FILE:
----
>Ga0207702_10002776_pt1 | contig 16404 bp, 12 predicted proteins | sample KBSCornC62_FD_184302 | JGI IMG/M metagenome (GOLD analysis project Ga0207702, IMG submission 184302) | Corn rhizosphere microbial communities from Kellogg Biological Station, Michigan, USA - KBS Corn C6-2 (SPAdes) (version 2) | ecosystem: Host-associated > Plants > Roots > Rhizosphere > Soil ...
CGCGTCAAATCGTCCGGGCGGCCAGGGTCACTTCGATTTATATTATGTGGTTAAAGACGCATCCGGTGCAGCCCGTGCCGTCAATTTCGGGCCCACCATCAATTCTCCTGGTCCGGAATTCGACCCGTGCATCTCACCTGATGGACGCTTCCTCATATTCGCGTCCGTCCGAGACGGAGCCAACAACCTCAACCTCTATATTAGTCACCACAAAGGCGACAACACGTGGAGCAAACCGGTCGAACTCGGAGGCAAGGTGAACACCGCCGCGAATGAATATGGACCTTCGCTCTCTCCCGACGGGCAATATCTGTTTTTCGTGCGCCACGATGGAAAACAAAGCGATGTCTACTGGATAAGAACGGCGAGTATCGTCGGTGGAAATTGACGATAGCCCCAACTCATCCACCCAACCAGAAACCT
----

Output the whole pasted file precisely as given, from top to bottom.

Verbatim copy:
>Ga0207702_10002776_pt1 | contig 16404 bp, 12 predicted proteins | sample KBSCornC62_FD_184302 | JGI IMG/M metagenome (GOLD analysis project Ga0207702, IMG submission 184302) | Corn rhizosphere microbial communities from Kellogg Biological Station, Michigan, USA - KBS Corn C6-2 (SPAdes) (version 2) | ecosystem: Host-associated > Plants > Roots > Rhizosphere > Soil ...
CGCGTCAAATCGTCCGGGCGGCCAGGGTCACTTCGATTTATATTATGTGGTTAAAGACGCATCCGGTGCAGCCCGTGCCGTCAATTTCGGGCCCACCATCAATTCTCCTGGTCCGGAATTCGACCCGTGCATCTCACCTGATGGACGCTTCCTCATATTCGCGTCCGTCCGAGACGGAGCCAACAACCTCAACCTCTATATTAGTCACCACAAAGGCGACAACACGTGGAGCAAACCGGTCGAACTCGGAGGCAAGGTGAACACCGCCGCGAATGAATATGGACCTTCGCTCTCTCCCGACGGGCAATATCTGTTTTTCGTGCGCCACGATGGAAAACAAAGCGATGTCTACTGGATAAGAACGGCGAGTATCGTCGGTGGAAATTGACGATAGCCCCAACTCATCCACCCAACCAGAAACCT